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Justice Department lawyers didn’t believe Guant�namo Bay detainee Muhammed Qasim had properly asked David McColgin, a public defender in the Eastern District of Pennsylvania, to represent him. So they asked Judge John Bates of the U.S. District Court for the District of Columbia to decide whether Qasim’s request, which had never been put in writing, was valid. But as the parties were gearing up for an Aug. 28 hearing on the topic, military officials at Guant�namo accidentally let McColgin meet with Qasim, and at that meeting, McColgin obtained written authorization to represent the Afghani detainee, making the government’s request moot. The client meeting came as a surprise to Bates, who asked the parties to explain the mishap last week. DOJ lawyer Preeya Noronha told Bates that she had first heard about the meeting from the judge. Because of a “miscommunication between government agencies,” military officials had inadvertently allowed McColgin to meet with his client, Noronha explained at the hearing. “We do agree this was an egregious error on our part,” she said. Bates wasn’t quite satisfied; he had spent 10 hours — and his law clerk, upward of 25 hours — preparing for a hearing on whether Qasim had a right to a lawyer. “When the government comes into the court and asks for extraordinary relief, the government ought to make sure it does its job and avoids this oversight,” Bates said. Whatever hard feelings there may be, the government can’t stop Qasim from proceeding with his habeas petition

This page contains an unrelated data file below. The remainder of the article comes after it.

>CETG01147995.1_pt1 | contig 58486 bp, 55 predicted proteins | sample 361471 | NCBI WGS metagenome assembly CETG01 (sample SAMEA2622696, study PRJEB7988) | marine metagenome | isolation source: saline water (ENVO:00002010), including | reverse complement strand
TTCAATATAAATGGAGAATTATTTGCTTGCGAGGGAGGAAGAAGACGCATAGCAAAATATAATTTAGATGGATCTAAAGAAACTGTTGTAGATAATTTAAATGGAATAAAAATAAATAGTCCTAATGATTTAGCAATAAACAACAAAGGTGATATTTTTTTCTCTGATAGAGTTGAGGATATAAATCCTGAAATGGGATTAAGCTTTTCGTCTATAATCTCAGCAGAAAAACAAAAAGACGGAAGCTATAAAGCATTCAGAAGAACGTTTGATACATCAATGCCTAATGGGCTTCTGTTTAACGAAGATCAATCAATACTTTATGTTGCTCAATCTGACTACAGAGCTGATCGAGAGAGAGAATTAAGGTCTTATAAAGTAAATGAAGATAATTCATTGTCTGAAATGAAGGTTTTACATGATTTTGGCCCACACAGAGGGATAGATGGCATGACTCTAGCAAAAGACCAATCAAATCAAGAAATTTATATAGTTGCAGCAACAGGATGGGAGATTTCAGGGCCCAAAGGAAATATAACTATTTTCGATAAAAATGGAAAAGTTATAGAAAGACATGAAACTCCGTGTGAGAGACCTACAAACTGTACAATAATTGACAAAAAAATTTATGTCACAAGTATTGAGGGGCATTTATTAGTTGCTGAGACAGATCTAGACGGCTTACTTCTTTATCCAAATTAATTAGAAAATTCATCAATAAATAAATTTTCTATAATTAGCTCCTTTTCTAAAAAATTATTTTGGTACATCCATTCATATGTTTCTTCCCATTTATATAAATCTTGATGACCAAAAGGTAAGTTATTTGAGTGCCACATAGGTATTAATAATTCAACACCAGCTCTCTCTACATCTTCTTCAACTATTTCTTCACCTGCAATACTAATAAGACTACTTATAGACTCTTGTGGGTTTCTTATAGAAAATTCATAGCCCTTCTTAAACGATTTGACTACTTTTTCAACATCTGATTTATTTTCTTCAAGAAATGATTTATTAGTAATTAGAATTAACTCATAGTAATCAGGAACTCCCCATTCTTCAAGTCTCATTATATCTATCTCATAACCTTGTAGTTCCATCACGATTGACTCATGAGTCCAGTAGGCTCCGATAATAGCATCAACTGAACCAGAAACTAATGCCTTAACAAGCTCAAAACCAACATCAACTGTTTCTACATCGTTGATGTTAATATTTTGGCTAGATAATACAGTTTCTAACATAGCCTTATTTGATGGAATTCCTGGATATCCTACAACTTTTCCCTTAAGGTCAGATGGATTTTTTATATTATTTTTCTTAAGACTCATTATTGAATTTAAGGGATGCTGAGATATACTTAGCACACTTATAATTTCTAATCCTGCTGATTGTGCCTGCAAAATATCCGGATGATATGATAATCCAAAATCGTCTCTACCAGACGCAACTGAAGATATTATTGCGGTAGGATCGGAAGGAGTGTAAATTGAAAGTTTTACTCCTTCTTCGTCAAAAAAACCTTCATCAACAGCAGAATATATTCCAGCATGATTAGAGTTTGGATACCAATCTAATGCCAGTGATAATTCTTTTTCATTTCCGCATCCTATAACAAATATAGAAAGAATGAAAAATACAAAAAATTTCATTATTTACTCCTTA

Emma Schwartz can be contacted at [email protected].

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